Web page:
'Town to Town': The Musical Journey of Blake Berglund and Belle Plaine

            They share a small-town Saskatchewan upbringing-he's from Kennedy; she's from Fosston-and they count the province's Premier Brad Wall among their fans, but Blake Berglund and Belle Plaine (aka Melanie Hankewich) bring their audiences critically-acclaimed performances that have foundations built on country and jazz, but are influenced by artists from Besse Smith, Jay-Z, and even a little Bryan Adams and Neil Diamond.

            “As far as country, Kris Kristofferson-especially as a songwriter-and Waylon Jennings are two  artists,” says Berglund. “And it's kind of cheesy, but Bryan Adams and Neil Diamond and hip-hop as a genre, especially for phrasing, as well as Jay-Z.”

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            “And I started taking piano lessons from the age of three, so I have influences that come from the realm of classical music,” he adds. “But as far as musical influences, it spans; it really spans for me.”

            Belle says, “I've got a love for old music from the 1940s, and the Tin Pan Alley stuff has laid the foundations for a lot of pop,” adding that jazz vocalist Bessie Smith's version of Depression-era songwriter Jimmy Cox's song, 'Nobody Knows You When You're Down And Out' still resonates today.

            “But the vocal performances and how the lyrics of a song are interpreted-for me it's the marriage of those two,” she adds. “I think you can have a beautifully-written song, but if the vocal delivery doesn't work, well...”

            “We're both big readers,” adds Berglund. “We record a new album in March and books helped to define me as an artist. Because that's part of what we do-we're storytellers. We tell some of our stories and other people's stories.”

            Berglund's extensive catalogue started with rodeo culture, but his songwriting has progessed to include songs such as 'Pretty Good Guy,' which pays hilarious homage to his meeting with guitarist and friend, Bryce Lewis, who he hired prior to a gig gone wrong in Grenfell.

            “What's important in my show is definitely the storytelling,” says Belle. “Onstage with Elizabeth (Curry, on bass) and Jeremy (Sauer (on keyboards and accordian), we mix genres and include a lot of jazz, folk, and country stuff.”

            One of her most moving-yet deeply personal-compositions is 'Frozen,' recounting her “winter walks on Quill Lake, when I had the pleasure of looking after my mom when she was ill...It's a song abour letting go and realizing you can't change everything.”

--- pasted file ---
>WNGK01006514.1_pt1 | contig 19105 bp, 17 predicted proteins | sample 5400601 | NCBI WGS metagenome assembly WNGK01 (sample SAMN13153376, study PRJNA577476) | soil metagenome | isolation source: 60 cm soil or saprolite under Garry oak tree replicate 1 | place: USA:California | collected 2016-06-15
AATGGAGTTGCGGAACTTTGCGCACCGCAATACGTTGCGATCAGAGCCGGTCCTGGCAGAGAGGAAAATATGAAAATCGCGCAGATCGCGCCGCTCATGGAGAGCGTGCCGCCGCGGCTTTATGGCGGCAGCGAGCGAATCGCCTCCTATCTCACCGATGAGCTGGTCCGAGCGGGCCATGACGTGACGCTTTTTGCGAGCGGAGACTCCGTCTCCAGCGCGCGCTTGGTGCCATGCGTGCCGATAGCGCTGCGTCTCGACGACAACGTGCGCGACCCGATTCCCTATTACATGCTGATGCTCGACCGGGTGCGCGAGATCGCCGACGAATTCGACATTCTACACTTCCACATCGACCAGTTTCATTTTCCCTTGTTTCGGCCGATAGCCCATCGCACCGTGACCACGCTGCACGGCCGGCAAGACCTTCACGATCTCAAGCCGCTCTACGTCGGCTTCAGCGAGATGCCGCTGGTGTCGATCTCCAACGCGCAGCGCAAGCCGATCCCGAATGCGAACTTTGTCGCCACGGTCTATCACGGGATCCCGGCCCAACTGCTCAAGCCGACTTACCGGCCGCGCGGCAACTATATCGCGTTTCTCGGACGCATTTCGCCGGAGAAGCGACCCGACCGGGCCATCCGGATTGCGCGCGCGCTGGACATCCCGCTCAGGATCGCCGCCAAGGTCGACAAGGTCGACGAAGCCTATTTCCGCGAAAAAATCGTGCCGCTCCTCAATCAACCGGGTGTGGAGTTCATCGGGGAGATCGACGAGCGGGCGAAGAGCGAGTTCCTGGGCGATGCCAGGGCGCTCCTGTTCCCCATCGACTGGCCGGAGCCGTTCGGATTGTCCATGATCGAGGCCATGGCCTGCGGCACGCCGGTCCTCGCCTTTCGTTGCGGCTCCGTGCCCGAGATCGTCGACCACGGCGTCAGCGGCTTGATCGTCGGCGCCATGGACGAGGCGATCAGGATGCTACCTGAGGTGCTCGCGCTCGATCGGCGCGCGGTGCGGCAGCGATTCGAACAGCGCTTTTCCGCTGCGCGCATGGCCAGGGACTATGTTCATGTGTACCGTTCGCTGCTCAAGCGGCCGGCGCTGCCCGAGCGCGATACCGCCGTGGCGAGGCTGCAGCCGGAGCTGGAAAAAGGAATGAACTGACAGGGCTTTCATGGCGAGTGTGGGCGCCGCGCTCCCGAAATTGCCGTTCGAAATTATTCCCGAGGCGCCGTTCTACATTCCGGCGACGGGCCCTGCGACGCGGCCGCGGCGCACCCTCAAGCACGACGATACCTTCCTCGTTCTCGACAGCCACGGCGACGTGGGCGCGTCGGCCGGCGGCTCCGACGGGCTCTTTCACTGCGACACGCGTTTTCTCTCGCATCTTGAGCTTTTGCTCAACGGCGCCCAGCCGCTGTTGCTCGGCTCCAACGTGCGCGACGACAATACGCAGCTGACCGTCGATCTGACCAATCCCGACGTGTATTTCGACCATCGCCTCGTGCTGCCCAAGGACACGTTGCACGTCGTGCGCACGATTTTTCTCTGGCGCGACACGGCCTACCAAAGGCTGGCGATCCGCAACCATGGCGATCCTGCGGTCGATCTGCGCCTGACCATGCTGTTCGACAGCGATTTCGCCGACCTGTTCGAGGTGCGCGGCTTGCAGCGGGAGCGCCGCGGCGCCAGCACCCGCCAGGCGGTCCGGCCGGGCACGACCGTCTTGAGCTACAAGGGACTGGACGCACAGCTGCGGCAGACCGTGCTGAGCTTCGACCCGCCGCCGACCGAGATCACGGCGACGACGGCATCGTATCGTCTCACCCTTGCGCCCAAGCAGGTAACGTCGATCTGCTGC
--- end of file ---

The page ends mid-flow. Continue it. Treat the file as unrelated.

Both artists are assured and comfortable onstage, which makes Berglund's disclosure that he suffers from stage fright surprising.

            “I started performing when I was three, when I had piano lessons,” he says. “Often I'd start playing and I couldn't even finish the pieces. Belle's given me a lot of positive reinforcement, because she's found her comfort zone in performing. She's supplied that place for me, too.”

            “It usually takes me two or three songs to settle into the crowd,” he adds. “I still feel like I have off shows, but it's moving into place.”

            “But it also has a sense of excitement,” says the veteran performer. “It's like hockey, you're in the game and you're figuring out the play. With different venues-whether they're theatres, rodeo cabarets or coffee shops, you have different audiences. We like to showcase our original material to our listening audience. It's an opportunity to sell ourselves as artists and our material to other people and it allows us to develop a different side of our artistry.”

            Belle adds: “With different shows, you're communicating with an audience...It's fun to combine our groups onstage. Things change and we create different iterations of our show.”

            Although the pair “is always releasing new music,” Berglund says that a musician's life is equal parts challenging and rewarding.

            “The biggest part of touring is getting along with the band,” he laughs. “There's a joke that it's like a marriage and this, our 'Town to Town' show, it's a marriage of five different people in a vehicle. On a personal level, how everybody works, depends on and totally alters you as a performer,” adding that this tour has been successful on that front.

            During their recent show in Carlyle, Premier Brad Wall voiced his support for the pair on Twitter, tweeting: “It will be a great show!” Wall, a longtime admirer of the pair, is said to especially enjoy their renditions of  'Town To Town' and “Saskatchewan,' composed by their close friend, Saskatoon songwriter, Zachary Lucky.

            “We've both received such great support from our audiences and everything they do for us, we appreciate and it's just another piece of the puzzle as far as trying to make a living in the arts,” says Berglund. “We're selling our music and offering a service to people and hopefully, they will enjoy it and support it.”

            “Whether they walk across a street to a show, or are too far away to make it to a show and instead, share a YouTube video on their Facebook page, or send 50 emails to a radio station-asking them to play our songs, or whether they buy a CD or download our music from iTunes, we really appreciate it,” adds Berglund.

            “I've done shows where I've received a couple thousand dollars and I've been paid with a $20 Tim Hortons gift card for performing for seniors in a church hall. It's all fullfilling and I really appreciate it all.”

            To learn more, check out: www.belleplainemusic.com and www.blakeberglund.com

© Copyright Carlyle Observer

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